Largo voters should take care not to miss a Largo City Commission race on the long Nov. 4 general election ballot. Incumbent Commissioner Mary Gray Black is being challenged by first-time candidate Joseph Falanga. The St. Petersburg Times recommends Falanga.
Both candidates were invited to meet with a Times editorial board member to discuss their campaigns and credentials. Black declined. She also was a no-show at the recent Largo Mid-Pinellas Chamber of Commerce forum.
Whether Black was just busy, or whether this was another example of her peculiar approach to governing, is unknown. During her term, Black has refused to meet with the city manager, who is the commission's employee, because she believes to do so would somehow violate the state's Government-in-the-Sunshine Law. It doesn't.
Black works from home, prefers to communicate by e-mail and seems increasingly uncomfortable dealing with people face-to-face. As a result, she sounds surprisingly uninformed on occasion at City Commission meetings.
Black, 69, who was formerly a city clerk, is not a bad commissioner — she sometimes notices things that others overlook in their agenda packets — but she buries herself in the minutiae of government, tends toward negativity and generally is not progressive in her policy decisions.
Those tendencies won her the label of "nitpicker" when she served on the Largo City Commission in the 1970s and '80s. After some unsuccessful campaigns, Black was returned to the commission by voters in 2005 and now she is seeking another three-year term.
Black's opponent in this race couldn't be more different.
Joseph Falanga, 52, is a gregarious man with a lively sense of humor and a desire to be a progressive, positive force in the community.
A former information systems specialist, Falanga moved to Largo six years ago. He and his wife own Pak Mail, a small business at Largo Mall. Falanga has been active in the Largo Mid-Pinellas Chamber of Commerce, which he has served as chairman in 2004 and as a board member for five years. He is the current treasurer.
Falanga has also been a member and officer of the Greater Largo Library Foundation, is a graduate of Leadership Pinellas and completed the Largo Citizens Academy in 2006.
Falanga has picked up details about the inner workings of city government through service in 2007 on the Largo Planning Board, which reviews development plans and advises the City Commission, and his service in this challenging budget year on the Largo Finance Advisory Board, which scrutinizes the city budget. He became familiar with the city charter when he was appointed to the Charter Review Committee in 2005.
"If you're going to live in a community, you've got to be involved," Falanga says, and adds that apathy "bothers me something awful."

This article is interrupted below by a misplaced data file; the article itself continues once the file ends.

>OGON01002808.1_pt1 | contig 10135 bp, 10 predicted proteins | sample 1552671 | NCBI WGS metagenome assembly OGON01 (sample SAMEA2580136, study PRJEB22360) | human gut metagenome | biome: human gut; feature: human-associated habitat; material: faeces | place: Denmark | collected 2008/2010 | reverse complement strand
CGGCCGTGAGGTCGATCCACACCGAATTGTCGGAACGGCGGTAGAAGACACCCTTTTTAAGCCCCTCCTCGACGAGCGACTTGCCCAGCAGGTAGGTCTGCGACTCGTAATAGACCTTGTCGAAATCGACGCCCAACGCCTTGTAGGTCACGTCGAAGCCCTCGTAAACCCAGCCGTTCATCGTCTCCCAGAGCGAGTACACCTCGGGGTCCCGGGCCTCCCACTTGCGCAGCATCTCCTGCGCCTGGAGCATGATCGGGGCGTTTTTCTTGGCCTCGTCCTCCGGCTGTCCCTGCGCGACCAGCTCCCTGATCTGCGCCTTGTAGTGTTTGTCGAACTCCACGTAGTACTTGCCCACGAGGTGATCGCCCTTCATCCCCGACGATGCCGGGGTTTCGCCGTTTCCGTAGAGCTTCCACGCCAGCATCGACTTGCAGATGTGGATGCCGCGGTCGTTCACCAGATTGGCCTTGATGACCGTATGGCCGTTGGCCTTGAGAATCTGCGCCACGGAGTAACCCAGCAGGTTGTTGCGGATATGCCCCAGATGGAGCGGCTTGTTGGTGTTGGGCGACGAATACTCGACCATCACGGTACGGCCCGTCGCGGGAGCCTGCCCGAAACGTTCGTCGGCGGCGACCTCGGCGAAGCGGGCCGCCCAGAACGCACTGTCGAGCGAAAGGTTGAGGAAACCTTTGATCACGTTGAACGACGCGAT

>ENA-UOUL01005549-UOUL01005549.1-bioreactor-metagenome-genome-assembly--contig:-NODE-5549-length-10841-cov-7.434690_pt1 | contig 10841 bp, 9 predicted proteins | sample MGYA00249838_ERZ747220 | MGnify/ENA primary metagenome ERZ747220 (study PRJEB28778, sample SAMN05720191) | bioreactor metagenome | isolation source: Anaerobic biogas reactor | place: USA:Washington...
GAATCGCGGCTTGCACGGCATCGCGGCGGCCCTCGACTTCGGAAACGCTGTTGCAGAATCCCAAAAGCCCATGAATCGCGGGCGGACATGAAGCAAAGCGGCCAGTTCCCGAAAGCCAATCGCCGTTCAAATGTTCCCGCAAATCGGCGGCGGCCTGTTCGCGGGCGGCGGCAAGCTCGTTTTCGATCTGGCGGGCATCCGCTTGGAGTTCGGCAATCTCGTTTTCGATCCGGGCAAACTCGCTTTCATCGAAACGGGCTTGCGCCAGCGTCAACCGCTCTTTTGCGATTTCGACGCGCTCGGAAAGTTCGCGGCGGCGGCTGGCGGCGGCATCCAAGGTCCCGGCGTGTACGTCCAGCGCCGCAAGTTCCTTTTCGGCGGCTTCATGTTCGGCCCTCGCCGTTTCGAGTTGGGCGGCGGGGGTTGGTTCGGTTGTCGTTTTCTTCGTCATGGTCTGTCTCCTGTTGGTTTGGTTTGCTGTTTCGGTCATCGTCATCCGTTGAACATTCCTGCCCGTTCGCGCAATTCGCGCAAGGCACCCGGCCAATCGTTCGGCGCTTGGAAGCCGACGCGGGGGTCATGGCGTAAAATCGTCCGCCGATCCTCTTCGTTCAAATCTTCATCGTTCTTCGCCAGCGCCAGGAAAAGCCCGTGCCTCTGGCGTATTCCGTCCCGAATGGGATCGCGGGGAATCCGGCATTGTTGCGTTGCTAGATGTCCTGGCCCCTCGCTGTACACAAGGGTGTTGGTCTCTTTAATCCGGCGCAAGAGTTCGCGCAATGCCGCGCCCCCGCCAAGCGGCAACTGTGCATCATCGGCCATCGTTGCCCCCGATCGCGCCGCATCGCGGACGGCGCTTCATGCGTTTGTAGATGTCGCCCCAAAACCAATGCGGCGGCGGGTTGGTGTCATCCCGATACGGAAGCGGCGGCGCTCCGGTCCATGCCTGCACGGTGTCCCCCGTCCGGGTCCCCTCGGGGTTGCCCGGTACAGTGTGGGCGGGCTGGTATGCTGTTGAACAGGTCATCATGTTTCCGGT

If elected, Falanga has several priorities. First, he wants to make sure the city is ready to seize opportunities when the economy turns around. He said that means making sure the West Bay Drive plan is completed, enough land is assembled downtown to offer to a developer, and city codes and procedures have been streamlined to help businesses get off to a fast start.
A second priority is to boost the involvement of the business community in revitalizing Clearwater-Largo Road — an ongoing city effort that Falanga likens to "a 15-year root canal."
A third priority is to review the status of Tri-City Plaza, which Falanga fears will be hurt when the planned town center project on the other side of U.S. 19 opens. Falanga believes the large expanse of land now occupied by Tri-City could be a prime spot for new shopping and even a stadium-seat movie theater.
Falanga said he is focusing on business opportunities and redevelopment in this campaign because he believes that is a way to grow the city tax base and provide new revenue for other city needs, including sidewalks and streetlights. He also wants Largo to become a place people come to rather than just pass through. He mentions the need for more quality shops, more restaurants, perhaps a piano bar, even miniature golf.
Falanga knows that the city likely faces more budget cuts next year. He already has met with city department heads and heard their plans to try to reduce their budgets and increase efficiency. Falanga said he believes the city needs to do a better job of maintaining city properties on a regular schedule, to avoid problems like those that arose at the wastewater treatment plant and the city clock tower.
Falanga may not have Black's elected experience, but he has creative ideas, a can-do attitude and a passion to be involved in the Largo community.
For Largo City Commission Seat 1, the Times recommends Joseph Falanga.